The technology-consulting firm, Concentric Communications, comprised of five FHSU seniors, working with adjunct professor Eric Helm, has recently completed a document detailing transition techniques from the widely used Internet Protocol Version 4 (IPv4) to Internet Protocol Version 6 (IPv6).
Chase Killer, student member of Concentric Communication, explained that the group was formed five students did not have a capstone group, so they came up with the idea for a technology-consulting firm. The group developed a business plan, presentation and created a document to guide service providers to move their core servers from IPv4 to IPv6, working from the beginning of the spring 2014 semester until the last Friday of the semester. The group presented to the INT faculty board and guests at the Robins Center last Friday.
Killer said the hardest part of project was the shear amount of information they had to sort through, because many of the methods they researched for extending IPv4 life had already become obsolete.
“IPv4 improves network speed and allows for more IP addresses,” Killer said.
IPv4 addresses are quickly exhausting, prompting the switch to IPv6. According to the Number Resource Organization website, IPv4 allows for an approximate total of 4.3 million addresses and the American Registry for Internet Numbers is down to their final 16 million addresses. Conservative estimates show that IPv4 addresses will be exhausted by late 2014 to early 2015.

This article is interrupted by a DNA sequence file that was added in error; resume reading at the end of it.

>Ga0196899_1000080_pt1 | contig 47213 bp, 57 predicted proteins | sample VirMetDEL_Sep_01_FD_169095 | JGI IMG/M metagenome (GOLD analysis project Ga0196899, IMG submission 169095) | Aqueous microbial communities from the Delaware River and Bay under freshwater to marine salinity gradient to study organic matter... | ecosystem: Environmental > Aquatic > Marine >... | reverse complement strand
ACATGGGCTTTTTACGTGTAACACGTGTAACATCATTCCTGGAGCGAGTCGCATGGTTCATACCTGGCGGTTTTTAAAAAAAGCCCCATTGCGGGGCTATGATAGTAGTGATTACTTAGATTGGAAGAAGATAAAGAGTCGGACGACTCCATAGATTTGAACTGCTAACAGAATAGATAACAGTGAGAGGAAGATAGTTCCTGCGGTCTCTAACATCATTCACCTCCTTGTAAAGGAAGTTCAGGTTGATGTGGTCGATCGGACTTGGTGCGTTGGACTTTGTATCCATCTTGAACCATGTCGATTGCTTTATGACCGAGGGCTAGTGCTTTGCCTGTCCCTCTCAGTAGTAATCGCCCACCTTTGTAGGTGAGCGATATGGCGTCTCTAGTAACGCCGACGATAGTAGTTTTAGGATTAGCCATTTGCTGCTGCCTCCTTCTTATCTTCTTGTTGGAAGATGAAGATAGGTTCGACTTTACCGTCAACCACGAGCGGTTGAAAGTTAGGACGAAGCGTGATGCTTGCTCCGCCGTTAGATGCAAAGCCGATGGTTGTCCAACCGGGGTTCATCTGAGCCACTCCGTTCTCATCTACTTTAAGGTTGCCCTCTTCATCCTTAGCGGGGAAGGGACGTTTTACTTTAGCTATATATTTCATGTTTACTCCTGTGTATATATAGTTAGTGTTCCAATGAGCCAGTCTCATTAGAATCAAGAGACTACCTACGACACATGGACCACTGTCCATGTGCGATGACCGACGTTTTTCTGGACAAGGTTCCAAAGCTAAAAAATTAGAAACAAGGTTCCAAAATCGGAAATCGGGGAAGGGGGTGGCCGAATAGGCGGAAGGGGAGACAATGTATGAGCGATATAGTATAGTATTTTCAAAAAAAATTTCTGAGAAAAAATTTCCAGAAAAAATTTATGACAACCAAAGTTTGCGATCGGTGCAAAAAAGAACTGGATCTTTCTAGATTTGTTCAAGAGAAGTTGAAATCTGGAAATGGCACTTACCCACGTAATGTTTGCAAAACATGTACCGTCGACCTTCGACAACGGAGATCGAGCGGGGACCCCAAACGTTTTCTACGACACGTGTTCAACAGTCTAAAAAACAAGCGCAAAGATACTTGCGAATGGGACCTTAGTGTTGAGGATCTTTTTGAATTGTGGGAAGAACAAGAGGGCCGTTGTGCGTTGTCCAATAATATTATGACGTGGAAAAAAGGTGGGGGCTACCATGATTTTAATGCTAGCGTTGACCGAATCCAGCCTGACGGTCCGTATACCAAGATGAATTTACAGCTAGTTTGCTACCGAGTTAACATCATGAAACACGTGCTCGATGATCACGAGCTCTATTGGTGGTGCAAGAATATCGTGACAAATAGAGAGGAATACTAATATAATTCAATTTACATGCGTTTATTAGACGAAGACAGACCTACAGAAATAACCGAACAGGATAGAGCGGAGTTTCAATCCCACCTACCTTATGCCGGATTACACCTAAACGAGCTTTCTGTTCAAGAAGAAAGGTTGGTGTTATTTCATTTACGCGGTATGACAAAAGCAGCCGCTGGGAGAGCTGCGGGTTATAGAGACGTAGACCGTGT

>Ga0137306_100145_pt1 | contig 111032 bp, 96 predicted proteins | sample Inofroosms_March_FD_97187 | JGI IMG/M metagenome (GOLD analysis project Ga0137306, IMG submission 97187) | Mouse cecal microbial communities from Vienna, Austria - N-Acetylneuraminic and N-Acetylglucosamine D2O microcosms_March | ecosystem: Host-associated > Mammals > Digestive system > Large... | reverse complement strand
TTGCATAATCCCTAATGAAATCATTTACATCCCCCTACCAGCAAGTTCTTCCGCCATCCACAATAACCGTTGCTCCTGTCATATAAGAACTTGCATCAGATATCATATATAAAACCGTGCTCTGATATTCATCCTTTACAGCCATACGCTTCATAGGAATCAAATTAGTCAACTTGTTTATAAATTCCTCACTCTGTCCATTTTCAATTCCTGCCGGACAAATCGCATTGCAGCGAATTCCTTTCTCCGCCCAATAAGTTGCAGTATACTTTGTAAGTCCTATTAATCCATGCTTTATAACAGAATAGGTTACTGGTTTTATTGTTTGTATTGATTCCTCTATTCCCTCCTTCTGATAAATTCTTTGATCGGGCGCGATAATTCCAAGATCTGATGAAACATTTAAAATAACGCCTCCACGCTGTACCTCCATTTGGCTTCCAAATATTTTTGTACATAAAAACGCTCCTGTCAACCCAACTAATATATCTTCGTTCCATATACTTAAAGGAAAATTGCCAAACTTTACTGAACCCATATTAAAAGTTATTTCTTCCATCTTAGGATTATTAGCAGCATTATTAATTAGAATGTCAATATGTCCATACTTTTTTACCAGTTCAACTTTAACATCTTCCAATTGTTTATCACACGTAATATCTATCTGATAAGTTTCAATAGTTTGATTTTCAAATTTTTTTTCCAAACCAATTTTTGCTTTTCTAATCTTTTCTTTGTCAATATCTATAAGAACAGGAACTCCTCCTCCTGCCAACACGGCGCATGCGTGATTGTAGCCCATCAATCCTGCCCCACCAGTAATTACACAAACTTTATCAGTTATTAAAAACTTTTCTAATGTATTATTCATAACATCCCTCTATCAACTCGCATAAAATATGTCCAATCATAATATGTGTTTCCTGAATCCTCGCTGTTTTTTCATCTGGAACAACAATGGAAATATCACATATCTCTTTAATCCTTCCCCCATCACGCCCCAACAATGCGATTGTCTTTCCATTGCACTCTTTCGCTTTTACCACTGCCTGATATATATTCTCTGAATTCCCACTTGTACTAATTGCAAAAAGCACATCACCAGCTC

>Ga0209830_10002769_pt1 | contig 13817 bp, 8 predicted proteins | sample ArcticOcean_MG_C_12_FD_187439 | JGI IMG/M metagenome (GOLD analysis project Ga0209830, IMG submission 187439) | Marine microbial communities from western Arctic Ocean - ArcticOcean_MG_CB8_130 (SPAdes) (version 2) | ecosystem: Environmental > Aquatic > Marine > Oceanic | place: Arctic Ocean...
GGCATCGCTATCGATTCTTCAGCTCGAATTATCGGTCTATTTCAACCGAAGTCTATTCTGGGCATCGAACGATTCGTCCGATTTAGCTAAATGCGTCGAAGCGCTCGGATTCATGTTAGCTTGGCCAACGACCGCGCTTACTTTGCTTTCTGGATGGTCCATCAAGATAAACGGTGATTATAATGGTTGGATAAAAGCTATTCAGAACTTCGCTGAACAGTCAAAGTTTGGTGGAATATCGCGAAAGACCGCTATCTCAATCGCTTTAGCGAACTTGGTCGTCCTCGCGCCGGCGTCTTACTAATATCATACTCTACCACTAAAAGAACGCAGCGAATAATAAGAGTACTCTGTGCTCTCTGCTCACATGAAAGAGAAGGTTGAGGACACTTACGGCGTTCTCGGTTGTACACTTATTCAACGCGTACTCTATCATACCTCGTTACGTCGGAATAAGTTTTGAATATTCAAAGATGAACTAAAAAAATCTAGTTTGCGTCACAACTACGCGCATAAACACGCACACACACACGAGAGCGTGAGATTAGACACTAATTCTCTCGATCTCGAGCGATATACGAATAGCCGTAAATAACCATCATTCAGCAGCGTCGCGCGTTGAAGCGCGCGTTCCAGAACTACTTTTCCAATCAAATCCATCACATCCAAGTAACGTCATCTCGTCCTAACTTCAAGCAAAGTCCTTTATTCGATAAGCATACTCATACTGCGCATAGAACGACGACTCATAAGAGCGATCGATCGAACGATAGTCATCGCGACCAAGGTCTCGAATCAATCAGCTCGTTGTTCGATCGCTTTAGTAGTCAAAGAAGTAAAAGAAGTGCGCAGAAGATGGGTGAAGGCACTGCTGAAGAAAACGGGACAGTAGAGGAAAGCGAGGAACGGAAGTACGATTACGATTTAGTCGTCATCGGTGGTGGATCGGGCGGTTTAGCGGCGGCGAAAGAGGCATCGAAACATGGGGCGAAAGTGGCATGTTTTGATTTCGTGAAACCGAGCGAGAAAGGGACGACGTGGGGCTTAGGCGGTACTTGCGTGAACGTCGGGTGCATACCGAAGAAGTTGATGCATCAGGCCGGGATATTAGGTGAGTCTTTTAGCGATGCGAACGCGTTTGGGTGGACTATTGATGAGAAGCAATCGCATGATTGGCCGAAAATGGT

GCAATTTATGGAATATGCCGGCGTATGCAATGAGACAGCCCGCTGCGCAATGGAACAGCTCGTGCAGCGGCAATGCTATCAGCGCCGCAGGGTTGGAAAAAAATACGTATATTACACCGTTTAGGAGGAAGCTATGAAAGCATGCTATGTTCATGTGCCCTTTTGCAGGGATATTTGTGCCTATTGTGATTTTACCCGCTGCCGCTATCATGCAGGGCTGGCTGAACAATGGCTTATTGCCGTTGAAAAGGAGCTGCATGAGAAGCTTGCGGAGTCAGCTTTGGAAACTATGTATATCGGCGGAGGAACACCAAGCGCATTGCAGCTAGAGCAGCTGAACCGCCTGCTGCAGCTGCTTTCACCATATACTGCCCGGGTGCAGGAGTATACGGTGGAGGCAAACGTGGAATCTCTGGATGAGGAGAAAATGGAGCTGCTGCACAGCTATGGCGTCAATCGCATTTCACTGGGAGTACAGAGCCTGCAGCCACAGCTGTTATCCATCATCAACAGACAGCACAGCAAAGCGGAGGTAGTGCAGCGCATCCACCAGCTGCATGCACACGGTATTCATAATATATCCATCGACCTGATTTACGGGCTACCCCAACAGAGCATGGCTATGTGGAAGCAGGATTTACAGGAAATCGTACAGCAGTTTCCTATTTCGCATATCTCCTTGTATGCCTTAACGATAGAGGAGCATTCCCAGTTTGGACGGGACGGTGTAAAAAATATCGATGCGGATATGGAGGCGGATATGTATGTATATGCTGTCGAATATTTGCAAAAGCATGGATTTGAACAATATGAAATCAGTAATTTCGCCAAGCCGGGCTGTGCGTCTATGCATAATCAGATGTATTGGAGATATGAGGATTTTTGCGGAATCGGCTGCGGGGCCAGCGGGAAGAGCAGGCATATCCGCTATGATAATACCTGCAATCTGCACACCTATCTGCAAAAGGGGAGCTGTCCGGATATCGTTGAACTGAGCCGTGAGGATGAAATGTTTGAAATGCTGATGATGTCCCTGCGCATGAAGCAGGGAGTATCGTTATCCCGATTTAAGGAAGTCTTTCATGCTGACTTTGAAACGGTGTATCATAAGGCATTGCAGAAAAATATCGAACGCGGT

IPv6 contains an exponentially larger address registry, approximately 3.4 x 10^38 addresses. Currently only 3% of Internet users use this protocol. And the problem is getting worse quickly.
“Even my sister’s car has an IP address. Pretty much everything you’re going to own in the future will have some kind of connectivity to the Internet,” Killer said.
For individuals accessing the Internet on home and mobile devices, the shortage means users will not be able to connect future devices to the Internet.
The project for the consulting firm was presented on request by Helm from Yellow Dog Network out of Kansas City. The group has not currently set plans to continue developing the consulting firm. The Concentric Communication document outlining methods to assist Internet Service Providers in making their networks IPv6 capable is available free online and Killer says the group hopes to keep the document up-to-date.